Tent Reading Nook for a Small Space

Would you love to make your kids tent reading nook, but are short on space? This “tent” is exactly what you need! Simple to make, this wall mounted tent has tons of personality and is a fun addition to any child’s room.

Tent Reading Nook Slider 1

Materials:

One shelf bracket that can be mounted to a wall stud (Mine is 14 inches long)
Screws, stud finder, and cordless drill
Canvas Drop Cloth (Mine was 4 feet X 15 feet)
Two bricks or other weights
Thread, needle, scissors, etc.
Tulle or Net Fabric, if desired
White Lights strands (two), if desired
Pillows, Little rug, Book Basket – if desired

Would you love to make your kids tent reading nook, but are short on space? This "tent" is exactly what you need! Simple to make, this wall mounted tent has tons of personality and is a fun addition to any child's room.

Directions:

1. Locate your stud and determine how high you want to mount your shelf bracket. (The shelf bracket will be the highest point of your tent.)

2. Measure from the floor to the desired shelf bracket height, at the angle that you want the fabric to hang (see the red dotted lines in the diagram below). Leave at least an extra foot at the bottom on each side to drape on the floor. You will secure the bottom of the tent with a brick or another weight placed on top of the excess fabric to hold it in place. My shelf is 6 ft, 4 inches high. I used a 4 ft X 15 ft drop cloth and I wish that I had just a little bit more fabric at the bottom. So, unless you don’t mind sewing two drop cloths together, you probably shouldn’t place your shelf bracket any higher than 6 feet.

Tent Directions

3. Purchase you shelf bracket and drop cloth according to the measurements that you took. If you desire some tulle in the back and lights, purchase them as well.

4. Wash your drop cloth, dry on low setting in dryer, and iron. (Ours smelled pretty bad right out of the bag it was sold in, but one washing took care of the odor.)

5. Mount your shelf bracket to a wall stud according to package directions. (Kids might pull on the tent, so you want to make sure that your shelf bracket is not going to go anywhere.)

Wall tent 1

6. If you want lights in the back of your tent, arrange the lights first.

Wall tent 2

7. If desired, hang tulle over back of the tent. I used two pieces. One long piece was just draped over the shelf bracket. This left a gap down the middle of the back which I did not like, so I hand sewed the two edges together with big stitches.

Tent Directions 1

Wall tent 3

Use one shorter piece of tulle to wrap around the shelf bracket to hide it from sight.

Wall Tent 4

8. Find the middle of your canvas drop cloth. Using large, even stitches, and double thread, make a running stitch down the center of your fabric, then pull the thread slowly and carefully to gather the drop cloth until it is as wide as your shelf bracket. Tie a knot in the thread so that your fabric remains gathered.

Tent Directions 2

Wall tent 5

Wall Tent 6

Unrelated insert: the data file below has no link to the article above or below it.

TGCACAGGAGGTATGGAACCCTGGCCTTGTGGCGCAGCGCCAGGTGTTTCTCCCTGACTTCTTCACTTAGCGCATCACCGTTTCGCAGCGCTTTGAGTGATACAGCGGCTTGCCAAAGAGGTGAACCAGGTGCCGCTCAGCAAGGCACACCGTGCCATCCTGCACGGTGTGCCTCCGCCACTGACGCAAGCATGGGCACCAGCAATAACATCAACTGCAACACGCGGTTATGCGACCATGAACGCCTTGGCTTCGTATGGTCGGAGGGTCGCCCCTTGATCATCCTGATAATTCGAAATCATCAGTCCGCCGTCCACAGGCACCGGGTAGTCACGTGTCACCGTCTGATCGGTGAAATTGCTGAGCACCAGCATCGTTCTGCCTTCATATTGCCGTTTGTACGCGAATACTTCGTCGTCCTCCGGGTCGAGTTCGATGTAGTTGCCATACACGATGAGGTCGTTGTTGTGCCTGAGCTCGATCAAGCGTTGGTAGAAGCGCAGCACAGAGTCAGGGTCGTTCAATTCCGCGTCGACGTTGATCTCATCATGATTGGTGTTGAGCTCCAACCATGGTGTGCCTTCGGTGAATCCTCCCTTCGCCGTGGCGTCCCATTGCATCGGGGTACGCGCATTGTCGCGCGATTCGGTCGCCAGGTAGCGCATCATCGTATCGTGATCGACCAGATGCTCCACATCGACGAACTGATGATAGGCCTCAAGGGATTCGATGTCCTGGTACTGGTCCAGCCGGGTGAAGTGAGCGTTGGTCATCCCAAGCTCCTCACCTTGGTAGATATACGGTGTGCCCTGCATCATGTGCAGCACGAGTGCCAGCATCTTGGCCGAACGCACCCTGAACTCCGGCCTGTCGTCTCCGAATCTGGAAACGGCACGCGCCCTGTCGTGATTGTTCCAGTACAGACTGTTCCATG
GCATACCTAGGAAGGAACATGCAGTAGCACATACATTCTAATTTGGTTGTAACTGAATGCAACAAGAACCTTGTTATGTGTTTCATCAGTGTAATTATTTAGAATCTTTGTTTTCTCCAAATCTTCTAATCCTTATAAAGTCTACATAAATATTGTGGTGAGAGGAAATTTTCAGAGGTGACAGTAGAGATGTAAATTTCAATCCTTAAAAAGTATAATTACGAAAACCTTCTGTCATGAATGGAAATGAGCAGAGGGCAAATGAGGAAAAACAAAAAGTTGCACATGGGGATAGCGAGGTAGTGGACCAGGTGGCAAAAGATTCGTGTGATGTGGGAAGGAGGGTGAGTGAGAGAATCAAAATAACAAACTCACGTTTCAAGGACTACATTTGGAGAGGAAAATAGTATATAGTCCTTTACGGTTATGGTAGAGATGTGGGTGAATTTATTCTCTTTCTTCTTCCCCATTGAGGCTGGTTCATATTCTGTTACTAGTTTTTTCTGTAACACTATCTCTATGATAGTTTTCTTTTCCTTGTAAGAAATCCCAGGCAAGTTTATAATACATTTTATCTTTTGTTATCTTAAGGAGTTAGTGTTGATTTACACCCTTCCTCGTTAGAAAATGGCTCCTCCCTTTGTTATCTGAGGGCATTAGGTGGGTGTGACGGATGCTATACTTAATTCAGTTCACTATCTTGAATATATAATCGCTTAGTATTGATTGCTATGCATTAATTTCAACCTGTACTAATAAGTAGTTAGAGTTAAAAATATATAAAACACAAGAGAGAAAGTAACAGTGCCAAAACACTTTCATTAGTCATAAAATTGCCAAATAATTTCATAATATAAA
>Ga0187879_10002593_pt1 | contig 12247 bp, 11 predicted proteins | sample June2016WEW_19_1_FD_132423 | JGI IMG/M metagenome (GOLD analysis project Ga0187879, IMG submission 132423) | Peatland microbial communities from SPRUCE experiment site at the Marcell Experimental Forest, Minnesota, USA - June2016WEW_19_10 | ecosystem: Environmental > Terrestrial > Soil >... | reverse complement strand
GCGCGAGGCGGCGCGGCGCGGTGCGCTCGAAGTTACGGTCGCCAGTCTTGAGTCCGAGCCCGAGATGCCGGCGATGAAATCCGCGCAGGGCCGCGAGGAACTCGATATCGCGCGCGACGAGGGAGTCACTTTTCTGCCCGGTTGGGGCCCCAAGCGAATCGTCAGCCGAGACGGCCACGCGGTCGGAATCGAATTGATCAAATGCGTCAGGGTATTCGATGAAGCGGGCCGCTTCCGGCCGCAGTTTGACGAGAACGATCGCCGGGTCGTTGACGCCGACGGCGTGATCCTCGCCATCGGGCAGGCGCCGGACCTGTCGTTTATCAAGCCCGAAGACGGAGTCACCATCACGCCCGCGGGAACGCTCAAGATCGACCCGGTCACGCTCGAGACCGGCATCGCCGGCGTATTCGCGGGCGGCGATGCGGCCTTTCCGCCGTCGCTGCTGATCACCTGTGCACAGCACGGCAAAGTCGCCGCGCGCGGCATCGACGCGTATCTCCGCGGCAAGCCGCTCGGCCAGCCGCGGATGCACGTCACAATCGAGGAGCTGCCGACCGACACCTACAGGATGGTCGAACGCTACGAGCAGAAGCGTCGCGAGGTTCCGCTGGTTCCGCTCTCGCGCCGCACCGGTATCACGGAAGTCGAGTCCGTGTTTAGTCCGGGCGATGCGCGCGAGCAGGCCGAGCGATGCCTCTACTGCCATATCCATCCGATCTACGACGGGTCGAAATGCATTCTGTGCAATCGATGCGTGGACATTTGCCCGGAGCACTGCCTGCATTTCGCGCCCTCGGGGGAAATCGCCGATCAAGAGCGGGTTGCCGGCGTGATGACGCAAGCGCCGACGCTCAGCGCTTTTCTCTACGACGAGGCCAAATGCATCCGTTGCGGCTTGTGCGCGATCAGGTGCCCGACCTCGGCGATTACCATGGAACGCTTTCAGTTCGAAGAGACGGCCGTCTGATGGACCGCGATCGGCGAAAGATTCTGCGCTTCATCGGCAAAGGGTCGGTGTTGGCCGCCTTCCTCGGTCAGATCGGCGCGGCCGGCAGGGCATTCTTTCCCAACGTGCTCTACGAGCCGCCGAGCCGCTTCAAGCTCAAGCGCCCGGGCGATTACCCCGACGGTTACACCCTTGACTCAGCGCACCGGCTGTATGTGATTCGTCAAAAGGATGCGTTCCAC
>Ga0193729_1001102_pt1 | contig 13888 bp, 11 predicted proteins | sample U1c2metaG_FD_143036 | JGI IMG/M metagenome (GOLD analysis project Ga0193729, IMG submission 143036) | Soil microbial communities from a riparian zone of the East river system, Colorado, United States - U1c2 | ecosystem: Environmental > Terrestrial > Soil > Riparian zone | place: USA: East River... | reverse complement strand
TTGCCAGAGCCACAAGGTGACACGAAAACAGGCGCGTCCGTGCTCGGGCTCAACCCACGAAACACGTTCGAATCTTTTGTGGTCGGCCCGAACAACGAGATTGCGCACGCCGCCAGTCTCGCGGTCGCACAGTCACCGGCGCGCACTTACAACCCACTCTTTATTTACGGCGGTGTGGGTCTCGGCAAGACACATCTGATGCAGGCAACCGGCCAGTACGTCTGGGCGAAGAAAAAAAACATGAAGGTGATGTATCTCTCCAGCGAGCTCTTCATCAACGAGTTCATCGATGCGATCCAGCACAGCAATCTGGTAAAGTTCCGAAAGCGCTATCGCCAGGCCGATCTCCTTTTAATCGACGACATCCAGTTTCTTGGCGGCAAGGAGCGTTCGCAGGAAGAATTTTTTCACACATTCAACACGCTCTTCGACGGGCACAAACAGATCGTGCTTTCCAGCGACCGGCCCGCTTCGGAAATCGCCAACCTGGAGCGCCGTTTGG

You’re almost done! Drape the canvas cloth over the shelf bracket with your gathered seem running across the top.

You may want to stitch the canvas to the bracket by sewing the canvas cloth to the screw hole at the end of the shelf bracket. Will this hold the canvas onto the shelf bracket if a kid yanks on it? Probably not, but it should keep it up there for gentle use. If a child should pull on it, your fabric might come down but the shelf bracket should stay put, so nobody will get hurt.

Wall tent 8

You may also want to close the gap between the tulle in the back and the canvas cloth by stitching the tulle to the back edge of the canvas tent.

Wall tent 9

Once you are done, use your bricks or other weights, one on each side, to hold the tent material into place. My kids like to move the bricks and pull the tent fabric out a little bit more when they are playing with it to make a “larger” tent.

wall tent 12

There! Your tent reading nook is done! Stand back and admire your ingenious work, then throw in a couple of pillows and provide a book basket nearby, or even some paper bunting to give the tent some personality. This tent would look really cute with a little rug in front of it, too.

wall tent 11

Wall tent 10

More Posts From Path Through the Narrow Gate:

Scrapbook Paper Bunting is a simple and inexpensive way to add personality to your child's bedroom. Sealing the paper with Mod Podge gives the paper the texture of wall-paper and will help it to be more durable.  This article shows how to use inexpensive scrapbook paper to make silhouette wall art. This could be adapted to any room style and is so simple to make. My kids would love this in their rooms! I want to save this so that I can remember it when I redecorate their rooms.  Classic Paper Bag Owls - These simple to make, super cute owls make a perfect pairing with Beverly Cleary's Ramona the Brave.

 


 

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14 thoughts on “Tent Reading Nook for a Small Space

  1. Pingback: Nook for Books
  2. I will totally be doing this. Actually I might need to do two, the boys have a little more room in their bedroom but I love the idea of a reading tent. Very important to have a designated space, and the lights in the back are brilliant. My daughter is a little young yet but probably in a year, she would LOVE this. Thanks for posting, really great idea.

  3. This is such a great idea! I’m going to start turning my little girls room into a little bit bigger girls room and this is just perfect. So glad I found you on the A Little Bird Told Me Link Party. Thanks!